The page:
Without further ado, I'm finishing my Socially Conscious Gas Guide by compiling some info for you on the international human rights records of some gas companies. This adds onto the info in Parts 1 and 2 on workers' safety and rights (which are also human rights, of course!) and the environmental records of the companies.
Here are human rights incidents involving various companies, in no particular order:
- Nigeria: More than 10 years after nine local activists involved in protesting Shell's environmental and human rights violations in Nigeria were framed for murder (allegedly with Shell's assistance) and executed, Shell continues to contribute to violence in the Niger Delta. For example, Amnesty International documents how in 2005 the Odioma community was burnt to the ground and many community members (including children and the elderly) tortured and/or killed; the violence was over the disputed ownership of oil-rich land which Shell had purchased from one community while bypassing the other.
- Nigeria: Chevron is also involved in violence in Nigeria. In one example from 2005, locals came to a Chevron oil terminal to protest (apparently peacefully) Chevron's failure to live up to their agreement to provide jobs and development projects for residents; in response, government security forces killed one and injured 31 others, while Chevron did not report the incident or provide medical aid. Chevron is also being sued for an earlier incident in which security forces fired on and killed protesters.
- Burma (Myanmar): While most U.S. companies do not invest in Burma because of U.S. sanctions, Chevron was grandfathered in. Chevron is a major investor in the Yadana pipeline project; Unocal (which is now part of Chevron) paid $30 million in 2005 to settle claims of murder, rape, and forced labor as part of the pipeline's construction. Chevron continues to pay hundreds of millions of dollars in royalties to the brutal regime for its share in the project.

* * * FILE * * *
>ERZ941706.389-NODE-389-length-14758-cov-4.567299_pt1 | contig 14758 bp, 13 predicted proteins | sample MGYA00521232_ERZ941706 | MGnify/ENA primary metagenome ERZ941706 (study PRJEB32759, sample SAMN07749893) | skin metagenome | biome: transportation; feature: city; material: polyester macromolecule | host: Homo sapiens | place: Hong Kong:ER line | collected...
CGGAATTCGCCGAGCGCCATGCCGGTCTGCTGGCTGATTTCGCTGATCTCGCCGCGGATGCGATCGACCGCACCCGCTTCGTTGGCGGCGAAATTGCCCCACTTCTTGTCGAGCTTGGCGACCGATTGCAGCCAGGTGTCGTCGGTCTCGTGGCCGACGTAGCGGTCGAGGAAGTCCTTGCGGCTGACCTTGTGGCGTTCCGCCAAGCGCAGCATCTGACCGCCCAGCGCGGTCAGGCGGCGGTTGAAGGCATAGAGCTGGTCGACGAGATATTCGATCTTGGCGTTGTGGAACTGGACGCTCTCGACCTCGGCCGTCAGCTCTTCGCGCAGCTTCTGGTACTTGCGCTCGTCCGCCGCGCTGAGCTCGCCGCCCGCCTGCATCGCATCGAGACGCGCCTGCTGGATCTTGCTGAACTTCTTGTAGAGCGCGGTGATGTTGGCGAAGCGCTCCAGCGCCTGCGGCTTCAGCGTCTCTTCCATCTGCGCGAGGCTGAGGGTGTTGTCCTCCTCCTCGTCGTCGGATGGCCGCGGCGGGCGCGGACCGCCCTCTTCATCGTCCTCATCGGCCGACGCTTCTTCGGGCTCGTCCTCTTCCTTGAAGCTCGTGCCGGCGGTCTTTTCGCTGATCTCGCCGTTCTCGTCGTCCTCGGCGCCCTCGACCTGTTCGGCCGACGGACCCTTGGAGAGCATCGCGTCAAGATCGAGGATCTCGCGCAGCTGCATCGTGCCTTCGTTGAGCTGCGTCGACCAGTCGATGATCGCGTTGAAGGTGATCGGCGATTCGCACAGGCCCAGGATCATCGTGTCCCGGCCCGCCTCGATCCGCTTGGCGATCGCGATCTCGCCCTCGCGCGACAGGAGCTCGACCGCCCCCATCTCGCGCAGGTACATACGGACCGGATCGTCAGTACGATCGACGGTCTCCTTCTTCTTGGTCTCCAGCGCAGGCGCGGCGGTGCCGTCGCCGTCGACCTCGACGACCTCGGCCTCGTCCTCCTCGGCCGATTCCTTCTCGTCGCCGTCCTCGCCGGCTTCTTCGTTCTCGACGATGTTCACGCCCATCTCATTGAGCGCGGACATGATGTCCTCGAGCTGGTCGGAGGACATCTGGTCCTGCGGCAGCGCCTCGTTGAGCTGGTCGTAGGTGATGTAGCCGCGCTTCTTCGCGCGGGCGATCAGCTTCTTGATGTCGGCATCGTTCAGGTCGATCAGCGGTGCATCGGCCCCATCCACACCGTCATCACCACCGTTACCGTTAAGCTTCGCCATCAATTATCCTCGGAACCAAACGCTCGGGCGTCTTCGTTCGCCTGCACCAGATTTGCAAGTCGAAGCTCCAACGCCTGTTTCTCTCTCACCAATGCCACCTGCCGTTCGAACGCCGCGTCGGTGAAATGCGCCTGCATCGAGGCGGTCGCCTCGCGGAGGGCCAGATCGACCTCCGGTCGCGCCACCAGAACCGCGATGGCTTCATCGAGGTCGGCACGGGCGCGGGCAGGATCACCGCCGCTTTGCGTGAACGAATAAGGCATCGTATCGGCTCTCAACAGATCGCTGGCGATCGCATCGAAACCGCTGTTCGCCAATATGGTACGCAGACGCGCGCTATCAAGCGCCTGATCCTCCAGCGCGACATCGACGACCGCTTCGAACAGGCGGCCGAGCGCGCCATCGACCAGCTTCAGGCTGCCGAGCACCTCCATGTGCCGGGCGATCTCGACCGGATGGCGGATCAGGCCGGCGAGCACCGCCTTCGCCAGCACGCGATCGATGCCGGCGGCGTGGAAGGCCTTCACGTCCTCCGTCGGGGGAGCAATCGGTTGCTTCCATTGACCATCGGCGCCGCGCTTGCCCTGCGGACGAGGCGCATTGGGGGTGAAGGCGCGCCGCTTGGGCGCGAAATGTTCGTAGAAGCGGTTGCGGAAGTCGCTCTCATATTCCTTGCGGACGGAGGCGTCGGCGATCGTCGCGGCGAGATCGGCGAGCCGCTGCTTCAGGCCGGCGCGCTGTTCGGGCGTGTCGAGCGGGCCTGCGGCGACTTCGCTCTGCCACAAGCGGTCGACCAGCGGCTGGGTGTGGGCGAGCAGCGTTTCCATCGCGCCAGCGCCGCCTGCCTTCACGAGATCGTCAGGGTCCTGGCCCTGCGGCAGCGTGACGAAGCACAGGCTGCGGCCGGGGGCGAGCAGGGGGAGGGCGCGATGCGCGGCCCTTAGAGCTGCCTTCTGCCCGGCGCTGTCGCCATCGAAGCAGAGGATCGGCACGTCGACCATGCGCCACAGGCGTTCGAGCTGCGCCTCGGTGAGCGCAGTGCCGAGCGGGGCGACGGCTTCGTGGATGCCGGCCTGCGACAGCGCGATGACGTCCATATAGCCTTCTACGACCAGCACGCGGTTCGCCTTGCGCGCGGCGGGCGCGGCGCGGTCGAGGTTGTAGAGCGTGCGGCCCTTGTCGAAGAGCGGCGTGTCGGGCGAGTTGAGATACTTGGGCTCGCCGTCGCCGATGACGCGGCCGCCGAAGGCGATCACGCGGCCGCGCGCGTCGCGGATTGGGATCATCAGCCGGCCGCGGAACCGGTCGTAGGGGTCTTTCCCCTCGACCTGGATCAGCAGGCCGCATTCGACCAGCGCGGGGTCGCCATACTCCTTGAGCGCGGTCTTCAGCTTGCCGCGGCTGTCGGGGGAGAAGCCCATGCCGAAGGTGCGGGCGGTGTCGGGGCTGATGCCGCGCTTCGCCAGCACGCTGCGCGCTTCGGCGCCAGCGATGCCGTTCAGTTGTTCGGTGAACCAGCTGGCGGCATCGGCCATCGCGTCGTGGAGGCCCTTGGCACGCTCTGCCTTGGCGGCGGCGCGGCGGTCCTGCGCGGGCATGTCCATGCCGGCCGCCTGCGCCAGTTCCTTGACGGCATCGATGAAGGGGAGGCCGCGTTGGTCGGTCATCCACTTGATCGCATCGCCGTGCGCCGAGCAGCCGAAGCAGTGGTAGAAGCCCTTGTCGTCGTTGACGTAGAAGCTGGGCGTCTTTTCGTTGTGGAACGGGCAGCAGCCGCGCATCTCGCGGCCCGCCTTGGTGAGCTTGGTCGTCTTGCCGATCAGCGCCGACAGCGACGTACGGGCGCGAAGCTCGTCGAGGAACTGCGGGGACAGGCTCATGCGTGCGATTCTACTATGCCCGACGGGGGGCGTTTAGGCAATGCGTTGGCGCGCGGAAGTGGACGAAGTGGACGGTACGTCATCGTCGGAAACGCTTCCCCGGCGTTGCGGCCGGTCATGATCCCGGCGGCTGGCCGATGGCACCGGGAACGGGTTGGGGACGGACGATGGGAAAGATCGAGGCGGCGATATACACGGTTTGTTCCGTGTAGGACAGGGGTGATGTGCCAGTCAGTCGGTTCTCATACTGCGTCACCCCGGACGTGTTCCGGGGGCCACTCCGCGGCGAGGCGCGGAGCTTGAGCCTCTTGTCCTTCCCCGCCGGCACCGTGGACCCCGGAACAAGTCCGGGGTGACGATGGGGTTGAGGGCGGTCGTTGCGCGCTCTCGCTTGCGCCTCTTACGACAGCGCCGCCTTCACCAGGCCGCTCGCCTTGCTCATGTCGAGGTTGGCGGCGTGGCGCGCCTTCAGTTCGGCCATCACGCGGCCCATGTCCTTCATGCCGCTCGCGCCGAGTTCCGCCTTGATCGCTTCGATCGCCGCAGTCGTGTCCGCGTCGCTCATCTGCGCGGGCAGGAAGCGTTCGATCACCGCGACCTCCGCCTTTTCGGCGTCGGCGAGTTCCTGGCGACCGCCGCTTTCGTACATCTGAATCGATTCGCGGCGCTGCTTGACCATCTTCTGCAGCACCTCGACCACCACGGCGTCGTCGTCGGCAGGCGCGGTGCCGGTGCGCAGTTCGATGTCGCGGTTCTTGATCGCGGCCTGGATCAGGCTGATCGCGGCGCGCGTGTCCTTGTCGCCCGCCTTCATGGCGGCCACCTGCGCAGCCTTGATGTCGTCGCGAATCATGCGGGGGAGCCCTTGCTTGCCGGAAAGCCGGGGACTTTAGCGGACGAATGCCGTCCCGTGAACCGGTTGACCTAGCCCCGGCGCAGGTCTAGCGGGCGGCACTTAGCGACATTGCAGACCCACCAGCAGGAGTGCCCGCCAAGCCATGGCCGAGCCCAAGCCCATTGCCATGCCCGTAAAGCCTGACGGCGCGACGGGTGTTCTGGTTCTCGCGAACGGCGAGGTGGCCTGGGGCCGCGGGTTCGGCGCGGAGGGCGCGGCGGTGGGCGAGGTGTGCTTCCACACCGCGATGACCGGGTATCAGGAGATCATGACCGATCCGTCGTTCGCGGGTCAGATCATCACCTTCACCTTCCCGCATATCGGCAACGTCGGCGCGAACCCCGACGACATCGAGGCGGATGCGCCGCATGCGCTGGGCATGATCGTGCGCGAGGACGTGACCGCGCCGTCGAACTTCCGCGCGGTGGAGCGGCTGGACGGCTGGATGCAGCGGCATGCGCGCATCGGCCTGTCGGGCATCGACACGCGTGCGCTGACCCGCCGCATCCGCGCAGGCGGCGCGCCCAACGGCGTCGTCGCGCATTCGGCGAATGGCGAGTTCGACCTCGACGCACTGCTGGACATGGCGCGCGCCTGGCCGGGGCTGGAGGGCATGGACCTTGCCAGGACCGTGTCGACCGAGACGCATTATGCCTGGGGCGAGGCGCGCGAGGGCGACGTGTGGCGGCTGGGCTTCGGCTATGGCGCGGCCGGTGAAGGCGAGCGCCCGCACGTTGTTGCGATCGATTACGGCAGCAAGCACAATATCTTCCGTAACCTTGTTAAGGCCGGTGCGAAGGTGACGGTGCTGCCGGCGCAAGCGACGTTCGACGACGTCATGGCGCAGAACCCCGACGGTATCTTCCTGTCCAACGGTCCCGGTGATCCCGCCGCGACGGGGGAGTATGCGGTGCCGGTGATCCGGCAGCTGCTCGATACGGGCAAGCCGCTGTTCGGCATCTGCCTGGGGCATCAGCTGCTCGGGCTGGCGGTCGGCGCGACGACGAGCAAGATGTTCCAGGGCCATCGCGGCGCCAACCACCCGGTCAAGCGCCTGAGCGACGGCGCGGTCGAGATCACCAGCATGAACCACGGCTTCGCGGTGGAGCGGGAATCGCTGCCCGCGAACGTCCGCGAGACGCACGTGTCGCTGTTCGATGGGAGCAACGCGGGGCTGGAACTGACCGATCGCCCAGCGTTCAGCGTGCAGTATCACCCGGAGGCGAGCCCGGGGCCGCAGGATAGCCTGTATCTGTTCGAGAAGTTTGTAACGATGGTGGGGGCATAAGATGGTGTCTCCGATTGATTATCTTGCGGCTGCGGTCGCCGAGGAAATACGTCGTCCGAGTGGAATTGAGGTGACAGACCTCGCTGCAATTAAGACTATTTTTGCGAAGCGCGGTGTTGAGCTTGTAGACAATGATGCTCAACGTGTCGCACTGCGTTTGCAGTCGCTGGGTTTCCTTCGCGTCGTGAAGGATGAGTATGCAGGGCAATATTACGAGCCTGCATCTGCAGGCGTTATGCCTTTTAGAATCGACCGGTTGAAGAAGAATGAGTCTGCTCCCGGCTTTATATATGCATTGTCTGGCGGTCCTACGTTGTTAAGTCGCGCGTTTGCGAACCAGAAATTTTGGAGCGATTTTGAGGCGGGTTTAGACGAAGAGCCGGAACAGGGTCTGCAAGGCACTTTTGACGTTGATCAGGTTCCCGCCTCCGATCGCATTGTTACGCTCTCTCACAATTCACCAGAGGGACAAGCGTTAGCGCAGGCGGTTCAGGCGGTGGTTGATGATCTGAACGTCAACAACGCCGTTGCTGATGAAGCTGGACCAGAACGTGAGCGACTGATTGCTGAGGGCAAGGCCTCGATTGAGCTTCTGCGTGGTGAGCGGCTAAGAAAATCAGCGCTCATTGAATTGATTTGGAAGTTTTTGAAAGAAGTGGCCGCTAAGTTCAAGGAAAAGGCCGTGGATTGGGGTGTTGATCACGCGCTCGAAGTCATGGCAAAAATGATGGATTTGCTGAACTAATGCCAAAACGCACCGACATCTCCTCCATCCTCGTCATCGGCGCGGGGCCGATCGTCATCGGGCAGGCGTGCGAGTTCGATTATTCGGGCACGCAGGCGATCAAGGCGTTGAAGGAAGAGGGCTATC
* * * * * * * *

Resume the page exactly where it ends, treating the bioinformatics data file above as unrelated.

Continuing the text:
- Ecuador: Chevron is accused of intentionally dumping billions of gallons of toxic waste into the Amazon over several decades; aside from the environmental damage, illness and cancer are increasing, and some indigenous groups from the areas where the dumping occured are on the brink of extinction.
- Chad and Cameroon: Along with Exxon-Mobil, Chevron is a key stakeholder (25%) in the Chad-Cameroon pipeline project, which is causing environmental damage and increasing poverty along its path, while enriching the cruel and corrupt government of Chad. Not only that, but the legal agreements signed between the companies and the governments of Chad and Cameroon provide financial disincentives for the governments to intervene if the human rights of their citizens are being violated.
- Chad-Cameroon: Exxon-Mobil is the largest stakeholder (40%) in the pipeline project mentioned above.
- Indonesia: Exxon has quite a history of human rights violations in Indonesia; it's currently being sued by villagers in Aceh province on charges that its hired security forces tortured, sexually abused, and killed villagers, sometimes in Exxon buildings, and even provided the equipment to dig mass graves. "In August 2001, the Asia edition of Time Magazine reported that ExxonMobil paid the soldiers that protect its sites and that local people would eagerly 'line up to tell stories of abuse and murders committed by the troops they call Exxon's Army.'"
- Colombia: BP has a partial stake in the Ocensa pipeline; in the late 90s it allegedly helped arm a notoriously brutal army unit to defend its interests.
- Indonesia: BP's Tangguh project is being developed in West Papua, which was annexed by Indonesia in the 1960s and whose people generally do not support Indonesian rule; BP's dealings have been with the Indonesian government, and human rights groups worry how the project will effect the already violent and volatile region.
- BP also previously owned a portion of PetroChina, which was involved in human rights violations in Tibet; it sold its shares in 2004.
- This will depend on your perspective; Citgo is owned by Venezuela, which may be a good thing or a bad thing in your book. Its profits go to the Venezuelan government/the Venezuelan people (depending on how you look at it), which could be seen as good, bad or mixed for human rights-- I personally think it's mixed but on balance a good thing, but make up your own mind (based on reading as much as you can about Venezuela from a variety of different perspectives, I hope!)